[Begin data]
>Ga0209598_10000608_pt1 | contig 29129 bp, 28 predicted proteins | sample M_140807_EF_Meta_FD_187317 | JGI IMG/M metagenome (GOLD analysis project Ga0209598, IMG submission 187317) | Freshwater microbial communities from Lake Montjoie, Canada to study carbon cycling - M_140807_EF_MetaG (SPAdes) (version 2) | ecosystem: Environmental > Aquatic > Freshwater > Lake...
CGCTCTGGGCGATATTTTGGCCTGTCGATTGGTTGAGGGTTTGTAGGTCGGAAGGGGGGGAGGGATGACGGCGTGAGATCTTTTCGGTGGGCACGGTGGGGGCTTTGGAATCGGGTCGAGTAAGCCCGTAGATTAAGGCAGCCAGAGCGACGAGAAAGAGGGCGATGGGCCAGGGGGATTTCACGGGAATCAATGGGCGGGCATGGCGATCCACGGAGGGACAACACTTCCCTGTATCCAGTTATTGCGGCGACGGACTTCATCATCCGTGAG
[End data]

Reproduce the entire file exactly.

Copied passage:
>Ga0209598_10000608_pt1 | contig 29129 bp, 28 predicted proteins | sample M_140807_EF_Meta_FD_187317 | JGI IMG/M metagenome (GOLD analysis project Ga0209598, IMG submission 187317) | Freshwater microbial communities from Lake Montjoie, Canada to study carbon cycling - M_140807_EF_MetaG (SPAdes) (version 2) | ecosystem: Environmental > Aquatic > Freshwater > Lake...
CGCTCTGGGCGATATTTTGGCCTGTCGATTGGTTGAGGGTTTGTAGGTCGGAAGGGGGGGAGGGATGACGGCGTGAGATCTTTTCGGTGGGCACGGTGGGGGCTTTGGAATCGGGTCGAGTAAGCCCGTAGATTAAGGCAGCCAGAGCGACGAGAAAGAGGGCGATGGGCCAGGGGGATTTCACGGGAATCAATGGGCGGGCATGGCGATCCACGGAGGGACAACACTTCCCTGTATCCAGTTATTGCGGCGACGGACTTCATCATCCGTGAG